Direct-drive smart trainers provide the most enjoyable Zwifting experience since they are quieter and more accurate than wheel-on trainers. Of course, they’re also pricier!
After several years of trainer development and iterative improvements, the direct-drive trainer market is now broken up into two groups. The budget group is priced below $900USD, with power accuracy in the +-2% range and max wattage around 2000W. The premium group comes with higher prices but increased accuracy, power, and reliability.
Here are the top picks for premium direct-drive trainers. This list will be continually updated as new trainers are released and Zwifters continue to share their reviews.
About Our Selections
Thanks to almost 1000 reviews in our Smart Trainer Index, we’re able to crunch numbers and share crowdsourced buying advice on smart trainers. The trainers below were selected based on overall ratings, total number of reviews, and several other factors.
Wahoo KICKR Gen 6 (2022)
The Gen 6 improves on the best-in-class KICKR Gen 5 (2020) by adding WiFi connectivity and other features. This is on top of already impressive features including 1% power accuracy, auto-calibration, and compatibility with the Climb.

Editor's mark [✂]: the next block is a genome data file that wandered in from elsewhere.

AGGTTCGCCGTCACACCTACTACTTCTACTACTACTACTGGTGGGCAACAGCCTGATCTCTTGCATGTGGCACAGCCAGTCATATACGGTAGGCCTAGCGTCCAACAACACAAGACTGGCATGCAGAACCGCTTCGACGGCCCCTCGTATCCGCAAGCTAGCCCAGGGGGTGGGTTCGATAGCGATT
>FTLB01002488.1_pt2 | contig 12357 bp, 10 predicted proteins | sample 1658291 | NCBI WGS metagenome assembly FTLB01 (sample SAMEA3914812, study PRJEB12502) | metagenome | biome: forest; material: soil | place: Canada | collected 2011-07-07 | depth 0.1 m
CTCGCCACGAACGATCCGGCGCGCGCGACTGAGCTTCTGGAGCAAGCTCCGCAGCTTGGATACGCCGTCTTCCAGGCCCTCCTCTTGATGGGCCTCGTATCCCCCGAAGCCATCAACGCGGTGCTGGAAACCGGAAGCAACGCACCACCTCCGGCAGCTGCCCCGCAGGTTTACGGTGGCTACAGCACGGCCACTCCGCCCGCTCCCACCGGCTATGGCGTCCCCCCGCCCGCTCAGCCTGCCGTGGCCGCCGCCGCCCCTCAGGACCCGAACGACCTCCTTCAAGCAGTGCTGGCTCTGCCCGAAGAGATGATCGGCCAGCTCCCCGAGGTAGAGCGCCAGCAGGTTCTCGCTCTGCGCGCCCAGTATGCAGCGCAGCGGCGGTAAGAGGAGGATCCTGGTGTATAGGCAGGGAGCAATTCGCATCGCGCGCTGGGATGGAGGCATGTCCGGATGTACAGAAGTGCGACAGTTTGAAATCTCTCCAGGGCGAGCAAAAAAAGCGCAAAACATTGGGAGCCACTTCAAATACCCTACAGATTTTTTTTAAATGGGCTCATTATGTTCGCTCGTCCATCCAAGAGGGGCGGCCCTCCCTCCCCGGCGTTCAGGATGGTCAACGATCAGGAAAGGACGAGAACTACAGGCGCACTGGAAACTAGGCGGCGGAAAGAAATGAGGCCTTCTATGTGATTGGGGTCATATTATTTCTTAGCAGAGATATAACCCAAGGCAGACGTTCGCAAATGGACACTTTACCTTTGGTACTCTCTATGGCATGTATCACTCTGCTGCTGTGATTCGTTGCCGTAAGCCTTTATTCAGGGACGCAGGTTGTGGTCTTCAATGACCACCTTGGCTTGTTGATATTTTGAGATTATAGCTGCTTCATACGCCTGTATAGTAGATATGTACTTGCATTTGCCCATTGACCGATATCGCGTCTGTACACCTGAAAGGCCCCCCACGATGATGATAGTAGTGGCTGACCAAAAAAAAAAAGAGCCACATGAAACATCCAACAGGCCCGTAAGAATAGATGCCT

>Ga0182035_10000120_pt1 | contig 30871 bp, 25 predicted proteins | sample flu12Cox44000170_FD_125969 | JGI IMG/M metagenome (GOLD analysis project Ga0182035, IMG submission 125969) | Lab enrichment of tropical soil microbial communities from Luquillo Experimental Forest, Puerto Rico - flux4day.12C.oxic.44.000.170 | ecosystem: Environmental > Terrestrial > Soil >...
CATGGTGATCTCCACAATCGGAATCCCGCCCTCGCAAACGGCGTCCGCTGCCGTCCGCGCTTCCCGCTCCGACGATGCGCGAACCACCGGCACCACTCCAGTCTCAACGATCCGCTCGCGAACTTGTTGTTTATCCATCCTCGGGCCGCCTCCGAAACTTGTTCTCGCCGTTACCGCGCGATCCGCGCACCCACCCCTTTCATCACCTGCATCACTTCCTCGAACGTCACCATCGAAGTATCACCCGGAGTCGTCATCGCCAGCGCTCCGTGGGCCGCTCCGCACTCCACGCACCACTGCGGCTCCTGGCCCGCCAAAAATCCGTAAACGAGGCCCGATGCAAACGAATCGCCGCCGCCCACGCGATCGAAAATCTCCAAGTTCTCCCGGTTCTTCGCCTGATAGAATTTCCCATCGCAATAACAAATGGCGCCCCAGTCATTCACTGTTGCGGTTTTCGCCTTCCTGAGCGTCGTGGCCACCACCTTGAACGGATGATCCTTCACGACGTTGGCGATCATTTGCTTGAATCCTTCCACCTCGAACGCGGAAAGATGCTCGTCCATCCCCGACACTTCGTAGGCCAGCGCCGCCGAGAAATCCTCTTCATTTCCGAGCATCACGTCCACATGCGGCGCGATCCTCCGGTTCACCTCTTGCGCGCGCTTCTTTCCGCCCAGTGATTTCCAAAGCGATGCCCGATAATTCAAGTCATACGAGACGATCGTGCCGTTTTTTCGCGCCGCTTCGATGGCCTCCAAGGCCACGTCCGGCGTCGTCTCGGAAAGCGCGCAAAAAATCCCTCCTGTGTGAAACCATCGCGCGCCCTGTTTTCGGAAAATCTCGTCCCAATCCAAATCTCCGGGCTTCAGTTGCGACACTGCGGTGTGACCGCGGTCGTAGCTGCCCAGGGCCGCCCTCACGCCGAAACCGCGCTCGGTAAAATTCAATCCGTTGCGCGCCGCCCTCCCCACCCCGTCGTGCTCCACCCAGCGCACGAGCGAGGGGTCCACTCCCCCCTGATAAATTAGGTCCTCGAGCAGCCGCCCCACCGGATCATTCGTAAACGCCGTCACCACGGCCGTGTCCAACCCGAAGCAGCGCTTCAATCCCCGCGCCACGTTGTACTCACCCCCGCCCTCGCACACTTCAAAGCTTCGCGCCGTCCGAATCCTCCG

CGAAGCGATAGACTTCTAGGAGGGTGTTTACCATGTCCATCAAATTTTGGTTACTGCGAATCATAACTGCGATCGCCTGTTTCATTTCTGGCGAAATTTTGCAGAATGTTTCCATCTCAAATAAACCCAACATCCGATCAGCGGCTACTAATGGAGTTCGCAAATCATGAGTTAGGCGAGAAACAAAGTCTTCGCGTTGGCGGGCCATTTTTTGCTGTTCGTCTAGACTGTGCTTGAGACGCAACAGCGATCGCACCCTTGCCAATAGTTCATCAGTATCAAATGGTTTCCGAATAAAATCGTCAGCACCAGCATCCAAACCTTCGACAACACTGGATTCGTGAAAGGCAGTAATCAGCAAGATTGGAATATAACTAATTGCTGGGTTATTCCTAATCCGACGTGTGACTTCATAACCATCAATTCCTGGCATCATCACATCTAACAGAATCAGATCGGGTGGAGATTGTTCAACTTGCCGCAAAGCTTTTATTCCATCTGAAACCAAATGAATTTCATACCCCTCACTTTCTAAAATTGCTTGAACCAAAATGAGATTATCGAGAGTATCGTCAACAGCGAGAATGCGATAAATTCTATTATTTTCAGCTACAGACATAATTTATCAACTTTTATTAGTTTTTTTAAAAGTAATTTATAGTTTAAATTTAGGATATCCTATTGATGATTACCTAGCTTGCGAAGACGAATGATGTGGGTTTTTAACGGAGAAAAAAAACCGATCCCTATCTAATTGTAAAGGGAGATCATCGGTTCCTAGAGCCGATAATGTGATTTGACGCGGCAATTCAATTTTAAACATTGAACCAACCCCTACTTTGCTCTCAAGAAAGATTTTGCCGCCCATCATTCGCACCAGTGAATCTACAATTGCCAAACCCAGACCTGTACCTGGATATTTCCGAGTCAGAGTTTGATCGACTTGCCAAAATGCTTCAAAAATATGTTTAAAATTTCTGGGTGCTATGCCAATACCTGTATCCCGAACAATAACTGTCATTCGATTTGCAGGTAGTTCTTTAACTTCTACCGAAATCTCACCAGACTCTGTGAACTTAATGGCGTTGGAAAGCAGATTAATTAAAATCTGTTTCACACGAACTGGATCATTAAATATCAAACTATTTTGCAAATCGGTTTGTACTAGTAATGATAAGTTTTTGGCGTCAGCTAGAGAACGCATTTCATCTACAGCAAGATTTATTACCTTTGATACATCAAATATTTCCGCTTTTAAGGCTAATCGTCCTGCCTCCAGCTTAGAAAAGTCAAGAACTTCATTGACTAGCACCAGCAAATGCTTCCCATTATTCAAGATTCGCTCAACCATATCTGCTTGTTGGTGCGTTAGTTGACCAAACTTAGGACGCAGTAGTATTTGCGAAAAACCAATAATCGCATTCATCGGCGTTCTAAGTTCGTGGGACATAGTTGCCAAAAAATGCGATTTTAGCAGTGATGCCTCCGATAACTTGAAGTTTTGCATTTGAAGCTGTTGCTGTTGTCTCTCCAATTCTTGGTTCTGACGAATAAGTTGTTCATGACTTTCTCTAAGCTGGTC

The KICKR is a well-developed platform backed by Wahoo’s industry-leading support and enriched by Wahoo’s indoor training ecosystem. All of these factors combine to make this the most obvious choice for anyone seeking a premium direct-drive trainer.
Tacx NEO 2T
The Tacx NEO platform has been consistently positioned as the gold standard of smart trainers since the original NEO launched in 2015. And that reputation was well-deserved, since the NEO delivers 1% accuracy without the need for calibration, in addition to unique features like road surface simulation and downhill drive.
But Tacx is now owned by Garmin, and NEO owners have been delivering mixed reviews of Garmin’s support. Additionally, the NEO 2T is priced $200 above the Wahoo KICKR, even though the NEO ships without a cassette. While the NEO vs KICKR debates have traditionally ended in a stalemate, the support quality and pricing/performance have placed the NEO in 2nd place for now.
Here’s hoping Garmin/Tacx step up with improved support and reduced pricing soon.
Elite Direto XR
As the 4th Direto generation, the XR is built atop a well-evolved platform and priced lower than any other premium direct-drive trainer. Plus, it ships with a cassette!
When it rolled out in July 2020, the Direto XR actually replaced two of Elite’s trainers. First, it replaced the Direto X (and upgraded some of its specs). But it also replaced Elite’s top-tier Drivo II, because it made no sense for Elite to continue selling both lines when they were so similar in terms of specifications.